Where Giants Rang Up Sales
by Karen Alvarez
Slater seems to be stealing the business from the other two partly by enterprise and partly by book knowledge. He has improved the looks of his store a lot. He gets hold of the professors by giving them all 20% discount. They return the favor by keeping him ahead of their assignments for classes. I like him pretty well.
Myron retired in 1929 and handed the store to his young nephew and assistant, Marvin J. Slater. Marvin immediately set out to grow the business by buying out competitor Charles Graham, expanding the shop’s floor space, and incorporating the business with a new board of directors. Tragically, Marvin died just one year later after a short illness, leaving behind his 25-year-old wife, Florence, and their baby daughter.
Football star and Heisman Trophy winner Tom Harmon worked at Slater’s during college in the late 1930s. He reminisced about those days in his memoir Pilots Also Pray:
One of the landmarks of Ann Arbor is a college bookstore run by Florence Slater. To the athletes at the University Mrs. Slater is a guiding spirit throughout their years at school. Her friendship and encouragement were among the main reasons I stuck it out when I was just about ready to throw in the towel.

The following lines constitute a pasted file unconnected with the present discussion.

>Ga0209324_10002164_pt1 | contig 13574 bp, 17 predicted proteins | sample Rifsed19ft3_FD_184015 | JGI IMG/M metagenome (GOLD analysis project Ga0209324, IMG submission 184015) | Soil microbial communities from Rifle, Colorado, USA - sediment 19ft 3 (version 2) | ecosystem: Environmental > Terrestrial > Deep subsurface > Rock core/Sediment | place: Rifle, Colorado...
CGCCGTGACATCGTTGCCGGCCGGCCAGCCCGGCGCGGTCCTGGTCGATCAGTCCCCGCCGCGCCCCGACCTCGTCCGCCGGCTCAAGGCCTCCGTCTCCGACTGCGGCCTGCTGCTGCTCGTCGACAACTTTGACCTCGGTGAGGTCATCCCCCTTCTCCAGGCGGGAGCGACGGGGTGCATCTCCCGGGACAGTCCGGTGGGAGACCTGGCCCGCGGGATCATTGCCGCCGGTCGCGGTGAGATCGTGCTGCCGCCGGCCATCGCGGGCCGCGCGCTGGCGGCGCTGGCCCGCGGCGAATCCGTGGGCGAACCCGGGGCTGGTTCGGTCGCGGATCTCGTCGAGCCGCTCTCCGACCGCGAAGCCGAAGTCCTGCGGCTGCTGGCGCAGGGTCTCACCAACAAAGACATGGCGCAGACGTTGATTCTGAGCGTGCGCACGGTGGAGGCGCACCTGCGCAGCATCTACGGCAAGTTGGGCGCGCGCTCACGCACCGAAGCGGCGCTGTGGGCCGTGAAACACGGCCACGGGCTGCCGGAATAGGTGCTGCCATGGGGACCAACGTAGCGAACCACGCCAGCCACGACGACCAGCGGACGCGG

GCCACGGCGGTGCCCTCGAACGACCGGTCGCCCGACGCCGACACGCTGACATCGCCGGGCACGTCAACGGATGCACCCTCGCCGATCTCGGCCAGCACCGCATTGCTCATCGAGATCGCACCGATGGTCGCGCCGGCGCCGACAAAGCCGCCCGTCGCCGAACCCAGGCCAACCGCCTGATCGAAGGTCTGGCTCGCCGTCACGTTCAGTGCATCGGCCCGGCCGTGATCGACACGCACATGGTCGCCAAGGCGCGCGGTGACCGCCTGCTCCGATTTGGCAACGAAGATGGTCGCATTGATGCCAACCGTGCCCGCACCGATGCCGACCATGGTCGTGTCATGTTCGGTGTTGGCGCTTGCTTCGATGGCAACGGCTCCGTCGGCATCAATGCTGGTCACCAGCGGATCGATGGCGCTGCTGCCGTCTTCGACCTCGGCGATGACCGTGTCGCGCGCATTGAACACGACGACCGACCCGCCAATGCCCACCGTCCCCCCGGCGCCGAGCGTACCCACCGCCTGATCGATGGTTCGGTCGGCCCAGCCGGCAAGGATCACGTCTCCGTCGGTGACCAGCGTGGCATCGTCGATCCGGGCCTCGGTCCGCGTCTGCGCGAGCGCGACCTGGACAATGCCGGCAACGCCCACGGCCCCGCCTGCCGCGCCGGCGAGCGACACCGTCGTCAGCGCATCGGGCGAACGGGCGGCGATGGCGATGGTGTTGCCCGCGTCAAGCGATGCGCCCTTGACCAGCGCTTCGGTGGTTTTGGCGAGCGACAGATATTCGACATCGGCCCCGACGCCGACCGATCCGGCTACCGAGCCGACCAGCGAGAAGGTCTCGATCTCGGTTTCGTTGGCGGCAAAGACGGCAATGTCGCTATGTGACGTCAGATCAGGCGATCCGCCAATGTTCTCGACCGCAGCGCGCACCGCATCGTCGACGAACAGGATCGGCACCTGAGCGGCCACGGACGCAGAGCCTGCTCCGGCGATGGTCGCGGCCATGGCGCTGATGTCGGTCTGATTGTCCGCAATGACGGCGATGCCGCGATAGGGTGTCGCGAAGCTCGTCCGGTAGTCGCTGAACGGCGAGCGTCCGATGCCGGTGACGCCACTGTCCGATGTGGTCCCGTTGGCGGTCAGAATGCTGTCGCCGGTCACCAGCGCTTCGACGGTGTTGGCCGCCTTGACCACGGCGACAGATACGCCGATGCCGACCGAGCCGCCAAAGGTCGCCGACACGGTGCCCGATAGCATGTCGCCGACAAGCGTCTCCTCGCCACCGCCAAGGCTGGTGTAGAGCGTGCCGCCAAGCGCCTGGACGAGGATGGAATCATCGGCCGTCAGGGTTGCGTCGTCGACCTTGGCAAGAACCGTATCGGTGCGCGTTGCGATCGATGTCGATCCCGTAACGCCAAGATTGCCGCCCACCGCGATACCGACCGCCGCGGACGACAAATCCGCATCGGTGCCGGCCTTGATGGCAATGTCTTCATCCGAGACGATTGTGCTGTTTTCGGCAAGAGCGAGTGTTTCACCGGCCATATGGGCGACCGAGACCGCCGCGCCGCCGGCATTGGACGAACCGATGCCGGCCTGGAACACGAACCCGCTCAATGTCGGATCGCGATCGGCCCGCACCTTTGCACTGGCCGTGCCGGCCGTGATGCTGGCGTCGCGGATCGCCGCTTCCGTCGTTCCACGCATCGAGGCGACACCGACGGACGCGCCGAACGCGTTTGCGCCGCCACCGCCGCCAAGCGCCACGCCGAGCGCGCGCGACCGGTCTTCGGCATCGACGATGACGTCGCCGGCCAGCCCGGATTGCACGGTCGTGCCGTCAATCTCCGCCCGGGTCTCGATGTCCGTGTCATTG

At the beginning of every term, Slater’s Bookstore is always jammed with students getting set with textbooks for the semester’s work. The boys behind the counters handing out those heavy tomes are mainly boys from the different teams. It was always a strange sight to walk into Slater’s during or shortly after registration and see a bunch of clerks whose towering size made them look like men from Mars. Just picture one of those giants handing down, all the way down to some pint-sized coed, something or other like the History of Ancient Greece or an anthology of modern French poetry! You could have thought the Michigan teams were the most literary teams in the world. Anyway, Slater’s became the hangout of our team.
Slater’s remained a favorite of students and townspeople alike over the next thirty years. The store donated trophies and other prizes for inter-fraternity sports championships. Longtime store manager Russell O’Brien led an alumni baseball team called Slater’s Sluggers. Inside at 336 S. State, the travel and children’s books sections were expanded and heavily promoted during the holiday shopping seasons.
Slater’s eventually closed in 1972 after 56 years in business. At the time it was Ann Arbor’s second oldest bookstore after Wahr’s, which closed that same year. Florence Slater remained in Ann Arbor for the rest of her life, staying active in the community and keeping in touch with old football friends.